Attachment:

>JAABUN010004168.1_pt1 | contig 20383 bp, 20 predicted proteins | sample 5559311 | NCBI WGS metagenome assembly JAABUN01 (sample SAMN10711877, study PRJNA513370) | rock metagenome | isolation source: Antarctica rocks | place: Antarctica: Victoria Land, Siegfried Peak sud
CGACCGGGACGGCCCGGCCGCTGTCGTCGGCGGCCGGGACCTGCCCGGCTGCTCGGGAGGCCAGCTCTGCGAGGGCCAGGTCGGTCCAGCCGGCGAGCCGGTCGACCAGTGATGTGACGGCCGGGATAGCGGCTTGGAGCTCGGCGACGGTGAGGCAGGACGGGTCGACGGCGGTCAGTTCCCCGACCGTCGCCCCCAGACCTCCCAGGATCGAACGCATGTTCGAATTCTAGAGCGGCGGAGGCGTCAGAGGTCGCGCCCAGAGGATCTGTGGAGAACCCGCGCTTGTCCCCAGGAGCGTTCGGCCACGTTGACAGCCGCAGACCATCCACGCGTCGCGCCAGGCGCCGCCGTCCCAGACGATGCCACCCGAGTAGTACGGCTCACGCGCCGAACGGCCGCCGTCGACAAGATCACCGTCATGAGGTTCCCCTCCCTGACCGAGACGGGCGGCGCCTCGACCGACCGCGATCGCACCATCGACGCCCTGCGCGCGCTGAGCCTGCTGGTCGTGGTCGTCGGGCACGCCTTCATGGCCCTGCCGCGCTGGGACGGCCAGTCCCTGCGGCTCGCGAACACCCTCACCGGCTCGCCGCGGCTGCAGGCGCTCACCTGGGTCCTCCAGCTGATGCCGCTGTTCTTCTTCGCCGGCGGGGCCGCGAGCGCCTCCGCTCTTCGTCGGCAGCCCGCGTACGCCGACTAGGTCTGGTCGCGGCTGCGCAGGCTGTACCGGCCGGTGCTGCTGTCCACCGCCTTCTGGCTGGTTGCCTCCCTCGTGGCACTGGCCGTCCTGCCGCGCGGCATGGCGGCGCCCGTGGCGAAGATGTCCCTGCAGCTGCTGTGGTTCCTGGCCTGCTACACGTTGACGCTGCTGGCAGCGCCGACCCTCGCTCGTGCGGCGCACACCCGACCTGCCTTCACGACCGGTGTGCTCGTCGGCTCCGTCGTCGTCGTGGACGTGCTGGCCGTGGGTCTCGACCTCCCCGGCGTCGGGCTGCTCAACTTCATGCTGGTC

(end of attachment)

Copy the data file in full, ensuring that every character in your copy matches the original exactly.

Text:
>JAABUN010004168.1_pt1 | contig 20383 bp, 20 predicted proteins | sample 5559311 | NCBI WGS metagenome assembly JAABUN01 (sample SAMN10711877, study PRJNA513370) | rock metagenome | isolation source: Antarctica rocks | place: Antarctica: Victoria Land, Siegfried Peak sud
CGACCGGGACGGCCCGGCCGCTGTCGTCGGCGGCCGGGACCTGCCCGGCTGCTCGGGAGGCCAGCTCTGCGAGGGCCAGGTCGGTCCAGCCGGCGAGCCGGTCGACCAGTGATGTGACGGCCGGGATAGCGGCTTGGAGCTCGGCGACGGTGAGGCAGGACGGGTCGACGGCGGTCAGTTCCCCGACCGTCGCCCCCAGACCTCCCAGGATCGAACGCATGTTCGAATTCTAGAGCGGCGGAGGCGTCAGAGGTCGCGCCCAGAGGATCTGTGGAGAACCCGCGCTTGTCCCCAGGAGCGTTCGGCCACGTTGACAGCCGCAGACCATCCACGCGTCGCGCCAGGCGCCGCCGTCCCAGACGATGCCACCCGAGTAGTACGGCTCACGCGCCGAACGGCCGCCGTCGACAAGATCACCGTCATGAGGTTCCCCTCCCTGACCGAGACGGGCGGCGCCTCGACCGACCGCGATCGCACCATCGACGCCCTGCGCGCGCTGAGCCTGCTGGTCGTGGTCGTCGGGCACGCCTTCATGGCCCTGCCGCGCTGGGACGGCCAGTCCCTGCGGCTCGCGAACACCCTCACCGGCTCGCCGCGGCTGCAGGCGCTCACCTGGGTCCTCCAGCTGATGCCGCTGTTCTTCTTCGCCGGCGGGGCCGCGAGCGCCTCCGCTCTTCGTCGGCAGCCCGCGTACGCCGACTAGGTCTGGTCGCGGCTGCGCAGGCTGTACCGGCCGGTGCTGCTGTCCACCGCCTTCTGGCTGGTTGCCTCCCTCGTGGCACTGGCCGTCCTGCCGCGCGGCATGGCGGCGCCCGTGGCGAAGATGTCCCTGCAGCTGCTGTGGTTCCTGGCCTGCTACACGTTGACGCTGCTGGCAGCGCCGACCCTCGCTCGTGCGGCGCACACCCGACCTGCCTTCACGACCGGTGTGCTCGTCGGCTCCGTCGTCGTCGTGGACGTGCTGGCCGTGGGTCTCGACCTCCCCGGCGTCGGGCTGCTCAACTTCATGCTGGTC